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Banker seeks to get back to the life

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  • | 7:55 a.m. December 17, 2012
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Neil McCurry likes to tell the story of how he worked 500 days in a row when he founded People's Community Bank in Sarasota in 1999.

Then 33, McCurry worried he would be outdone by all the local bankers with many years more experience. So he decided to outwork everyone. The strategy was successful: McCurry built People's into a profitable entity, and within five years the bank was a local leader.

McCurry might need to dip back into his outdo-everyone bag with his latest venture, where he will team up with Sarasota-based Sabal Palm Bank on a $4 million capital raise. The challenge there is acute: Community banks have struggled to raise capital in the past few years — no surprise considering the recession and the squeeze it's put on banks.

The good news for McCurry is Sabal Palm, founded in 2006 by Brian Hall, doesn't have any lingering capital or non-performing loan issues. The capital raise, instead, is for potential growth and loan opportunities at the bank, which had $82 million in assets through Sept. 30.

Hall believes Sabal Palm missed out on some loans over the past nine months because it lacked capital. “The thing we want to do,” Hall tells Coffee Talk, “is get more capital so we can grow faster.”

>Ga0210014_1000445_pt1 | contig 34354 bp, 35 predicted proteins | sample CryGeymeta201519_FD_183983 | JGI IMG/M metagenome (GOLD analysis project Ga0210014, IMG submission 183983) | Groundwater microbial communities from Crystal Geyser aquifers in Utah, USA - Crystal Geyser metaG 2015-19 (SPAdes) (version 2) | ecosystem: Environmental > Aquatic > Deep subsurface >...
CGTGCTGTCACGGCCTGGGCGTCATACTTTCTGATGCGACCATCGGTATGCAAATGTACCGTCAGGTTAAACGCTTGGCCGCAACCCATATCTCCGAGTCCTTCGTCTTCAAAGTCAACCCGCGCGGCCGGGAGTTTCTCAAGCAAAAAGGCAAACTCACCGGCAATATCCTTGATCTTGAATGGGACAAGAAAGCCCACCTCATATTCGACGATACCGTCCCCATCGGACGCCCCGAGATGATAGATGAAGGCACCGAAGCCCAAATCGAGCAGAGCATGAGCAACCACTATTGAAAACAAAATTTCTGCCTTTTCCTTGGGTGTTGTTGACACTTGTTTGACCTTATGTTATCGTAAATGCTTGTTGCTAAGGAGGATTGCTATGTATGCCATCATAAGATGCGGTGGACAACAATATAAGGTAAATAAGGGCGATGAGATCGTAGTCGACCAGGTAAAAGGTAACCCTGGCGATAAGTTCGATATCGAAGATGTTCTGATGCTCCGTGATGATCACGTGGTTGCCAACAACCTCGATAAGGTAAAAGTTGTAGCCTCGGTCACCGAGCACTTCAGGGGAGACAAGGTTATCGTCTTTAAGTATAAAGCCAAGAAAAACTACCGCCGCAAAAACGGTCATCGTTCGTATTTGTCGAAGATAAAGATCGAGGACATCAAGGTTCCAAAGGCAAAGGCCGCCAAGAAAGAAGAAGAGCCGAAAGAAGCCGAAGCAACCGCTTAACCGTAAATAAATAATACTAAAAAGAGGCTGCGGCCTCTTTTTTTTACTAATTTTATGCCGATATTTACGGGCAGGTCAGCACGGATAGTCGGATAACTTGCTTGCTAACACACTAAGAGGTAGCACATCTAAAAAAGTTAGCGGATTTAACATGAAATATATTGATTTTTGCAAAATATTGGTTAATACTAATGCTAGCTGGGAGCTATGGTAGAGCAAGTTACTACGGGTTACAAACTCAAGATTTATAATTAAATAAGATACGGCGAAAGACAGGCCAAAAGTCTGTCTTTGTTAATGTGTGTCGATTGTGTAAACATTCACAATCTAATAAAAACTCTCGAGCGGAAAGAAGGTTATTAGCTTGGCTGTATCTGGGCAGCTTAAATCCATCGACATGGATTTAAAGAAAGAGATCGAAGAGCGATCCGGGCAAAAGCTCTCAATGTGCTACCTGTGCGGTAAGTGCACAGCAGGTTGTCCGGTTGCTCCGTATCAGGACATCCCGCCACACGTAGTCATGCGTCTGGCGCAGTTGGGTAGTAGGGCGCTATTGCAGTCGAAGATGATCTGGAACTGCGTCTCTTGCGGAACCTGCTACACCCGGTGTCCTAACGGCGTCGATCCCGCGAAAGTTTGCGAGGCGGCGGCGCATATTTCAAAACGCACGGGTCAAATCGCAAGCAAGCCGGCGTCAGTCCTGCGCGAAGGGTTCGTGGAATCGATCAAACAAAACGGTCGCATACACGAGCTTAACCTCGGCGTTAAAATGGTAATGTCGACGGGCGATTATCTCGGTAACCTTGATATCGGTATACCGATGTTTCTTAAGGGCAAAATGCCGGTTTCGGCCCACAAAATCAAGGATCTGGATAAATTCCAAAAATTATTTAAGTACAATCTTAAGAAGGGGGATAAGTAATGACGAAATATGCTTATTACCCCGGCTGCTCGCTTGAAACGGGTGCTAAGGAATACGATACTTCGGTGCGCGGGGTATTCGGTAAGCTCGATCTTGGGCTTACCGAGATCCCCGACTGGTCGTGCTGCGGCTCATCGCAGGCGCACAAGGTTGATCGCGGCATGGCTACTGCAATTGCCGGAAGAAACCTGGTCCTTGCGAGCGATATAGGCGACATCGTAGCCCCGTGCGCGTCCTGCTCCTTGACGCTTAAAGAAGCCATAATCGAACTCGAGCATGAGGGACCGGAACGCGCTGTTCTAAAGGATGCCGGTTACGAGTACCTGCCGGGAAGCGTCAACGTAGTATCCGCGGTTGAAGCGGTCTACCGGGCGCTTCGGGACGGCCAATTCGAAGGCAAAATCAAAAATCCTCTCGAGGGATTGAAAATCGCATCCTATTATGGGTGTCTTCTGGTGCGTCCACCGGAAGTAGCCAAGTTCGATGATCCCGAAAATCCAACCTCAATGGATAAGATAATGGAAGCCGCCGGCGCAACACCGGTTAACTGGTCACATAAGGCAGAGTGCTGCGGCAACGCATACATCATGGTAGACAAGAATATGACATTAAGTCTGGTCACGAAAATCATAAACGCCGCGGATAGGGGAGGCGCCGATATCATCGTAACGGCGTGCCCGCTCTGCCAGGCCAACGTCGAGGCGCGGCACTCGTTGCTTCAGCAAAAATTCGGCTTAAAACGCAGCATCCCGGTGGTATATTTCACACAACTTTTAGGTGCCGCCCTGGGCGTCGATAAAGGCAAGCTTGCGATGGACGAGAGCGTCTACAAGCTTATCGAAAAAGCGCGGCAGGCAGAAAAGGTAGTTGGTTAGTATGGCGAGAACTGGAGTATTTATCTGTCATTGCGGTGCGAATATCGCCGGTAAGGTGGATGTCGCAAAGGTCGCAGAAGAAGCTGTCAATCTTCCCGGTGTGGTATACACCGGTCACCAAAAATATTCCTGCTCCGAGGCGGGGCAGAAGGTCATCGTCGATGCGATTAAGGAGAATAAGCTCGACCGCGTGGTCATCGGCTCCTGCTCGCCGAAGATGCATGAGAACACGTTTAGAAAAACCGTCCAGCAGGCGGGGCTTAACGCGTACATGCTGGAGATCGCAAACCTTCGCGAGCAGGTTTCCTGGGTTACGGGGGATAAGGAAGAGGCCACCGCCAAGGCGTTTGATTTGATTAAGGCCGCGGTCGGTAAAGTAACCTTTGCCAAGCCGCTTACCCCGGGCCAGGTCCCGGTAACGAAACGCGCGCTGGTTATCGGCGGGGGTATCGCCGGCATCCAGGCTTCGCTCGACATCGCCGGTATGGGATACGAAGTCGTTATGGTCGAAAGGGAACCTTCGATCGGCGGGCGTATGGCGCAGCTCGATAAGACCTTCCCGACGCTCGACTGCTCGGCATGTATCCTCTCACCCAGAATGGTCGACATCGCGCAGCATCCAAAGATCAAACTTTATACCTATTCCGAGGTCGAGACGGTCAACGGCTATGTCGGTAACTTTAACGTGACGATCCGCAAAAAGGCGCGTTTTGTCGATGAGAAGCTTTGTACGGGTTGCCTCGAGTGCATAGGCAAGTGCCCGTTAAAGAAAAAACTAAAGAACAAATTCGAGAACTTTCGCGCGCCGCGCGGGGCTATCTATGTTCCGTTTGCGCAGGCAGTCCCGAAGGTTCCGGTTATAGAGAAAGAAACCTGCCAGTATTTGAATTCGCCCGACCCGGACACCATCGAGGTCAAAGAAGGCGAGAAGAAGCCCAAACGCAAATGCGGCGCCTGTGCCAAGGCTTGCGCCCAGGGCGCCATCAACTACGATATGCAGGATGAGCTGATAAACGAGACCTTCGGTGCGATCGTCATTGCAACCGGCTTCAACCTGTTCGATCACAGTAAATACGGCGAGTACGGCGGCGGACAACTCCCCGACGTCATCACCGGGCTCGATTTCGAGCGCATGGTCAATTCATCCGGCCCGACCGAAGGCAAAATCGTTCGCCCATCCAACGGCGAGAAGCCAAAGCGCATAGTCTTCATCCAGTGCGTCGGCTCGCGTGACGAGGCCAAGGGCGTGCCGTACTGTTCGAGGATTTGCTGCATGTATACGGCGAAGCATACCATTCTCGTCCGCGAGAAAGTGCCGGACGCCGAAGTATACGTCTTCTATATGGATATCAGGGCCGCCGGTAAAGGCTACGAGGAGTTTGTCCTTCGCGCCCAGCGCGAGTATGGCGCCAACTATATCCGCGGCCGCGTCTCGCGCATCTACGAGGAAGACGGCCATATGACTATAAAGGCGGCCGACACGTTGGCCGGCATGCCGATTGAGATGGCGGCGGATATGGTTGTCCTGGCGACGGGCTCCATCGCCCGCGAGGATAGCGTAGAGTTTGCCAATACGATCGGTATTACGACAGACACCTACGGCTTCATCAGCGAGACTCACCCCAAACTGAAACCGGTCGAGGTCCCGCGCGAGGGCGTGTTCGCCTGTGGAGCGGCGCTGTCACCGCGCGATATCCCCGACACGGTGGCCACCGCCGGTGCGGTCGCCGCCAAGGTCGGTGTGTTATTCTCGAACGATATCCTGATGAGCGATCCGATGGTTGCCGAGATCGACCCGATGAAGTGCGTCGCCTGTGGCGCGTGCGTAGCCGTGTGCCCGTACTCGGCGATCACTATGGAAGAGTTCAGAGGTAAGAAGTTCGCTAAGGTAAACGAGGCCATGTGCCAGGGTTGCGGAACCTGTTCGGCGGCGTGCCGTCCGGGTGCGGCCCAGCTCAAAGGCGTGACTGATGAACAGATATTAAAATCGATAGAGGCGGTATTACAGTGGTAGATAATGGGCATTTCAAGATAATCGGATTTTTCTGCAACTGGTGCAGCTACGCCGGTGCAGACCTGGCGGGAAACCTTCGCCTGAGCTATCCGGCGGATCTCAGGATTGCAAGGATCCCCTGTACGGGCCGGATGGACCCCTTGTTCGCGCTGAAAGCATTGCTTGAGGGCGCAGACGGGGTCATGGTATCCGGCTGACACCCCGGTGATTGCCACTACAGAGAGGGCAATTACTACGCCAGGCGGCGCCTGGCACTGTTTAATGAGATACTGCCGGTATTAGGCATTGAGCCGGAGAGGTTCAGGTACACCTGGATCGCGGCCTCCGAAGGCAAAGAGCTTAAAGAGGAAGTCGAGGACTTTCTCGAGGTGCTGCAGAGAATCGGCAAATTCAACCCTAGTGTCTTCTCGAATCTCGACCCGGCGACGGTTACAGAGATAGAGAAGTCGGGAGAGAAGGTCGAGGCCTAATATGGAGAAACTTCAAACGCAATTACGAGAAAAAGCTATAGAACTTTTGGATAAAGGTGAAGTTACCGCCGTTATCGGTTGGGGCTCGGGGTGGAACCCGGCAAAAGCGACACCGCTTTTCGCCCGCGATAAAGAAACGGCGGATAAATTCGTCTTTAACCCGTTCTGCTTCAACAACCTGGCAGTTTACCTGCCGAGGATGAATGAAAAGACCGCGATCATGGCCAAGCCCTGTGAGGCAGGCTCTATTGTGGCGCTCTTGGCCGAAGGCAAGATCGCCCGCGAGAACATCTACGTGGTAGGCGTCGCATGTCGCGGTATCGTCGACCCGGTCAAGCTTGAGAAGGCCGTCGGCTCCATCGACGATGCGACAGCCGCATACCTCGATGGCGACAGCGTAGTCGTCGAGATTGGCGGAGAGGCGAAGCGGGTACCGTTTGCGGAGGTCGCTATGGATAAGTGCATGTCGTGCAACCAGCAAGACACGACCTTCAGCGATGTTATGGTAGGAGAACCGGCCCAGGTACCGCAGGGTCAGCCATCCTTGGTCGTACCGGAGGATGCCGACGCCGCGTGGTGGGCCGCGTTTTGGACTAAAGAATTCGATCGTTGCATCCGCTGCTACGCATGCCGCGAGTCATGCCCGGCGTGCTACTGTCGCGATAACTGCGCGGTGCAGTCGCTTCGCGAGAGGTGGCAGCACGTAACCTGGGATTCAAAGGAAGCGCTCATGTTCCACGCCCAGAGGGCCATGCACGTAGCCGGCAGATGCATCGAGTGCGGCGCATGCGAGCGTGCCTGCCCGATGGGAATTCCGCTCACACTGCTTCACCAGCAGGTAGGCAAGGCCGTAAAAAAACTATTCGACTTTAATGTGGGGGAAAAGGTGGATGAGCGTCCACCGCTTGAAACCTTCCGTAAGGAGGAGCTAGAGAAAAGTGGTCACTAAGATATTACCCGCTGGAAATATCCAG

Hall turned to McCurry about a year and a half ago. The pair, over lunch, discussed the local market. McCurry also talked about his desire to get back into the industry. McCurry was at the helm of People's in 2007, when Superior Bancorp bought it in a $77 million deal. Birmingham, Ala.-based Superior, which regulators shut down in 2011, paid 3.2 times book value for People's — an above average premium for the time.

McCurry consulted with Superior, and worked on some bank-owned real estate projects the past few years. But he missed the day-to-day. Says McCurry: “Banking is what I know and love.”

McCurry's arrangement with Sabal Palm is to recruit investors, at a minimum of $50,000 at $2 a share, through the middle of January. McCurry will be named CEO of the bank, and get a seat on the board, if the raise reaches at least $4 million. Hall will stay on the board and be president.

After that, McCurry, back to People's, has fast-growth goals. He thinks the bank can surpass $100 million in assets in a year, and be at $150 million within three years. “They are big goals,” says McCurry, “but reasonable.”


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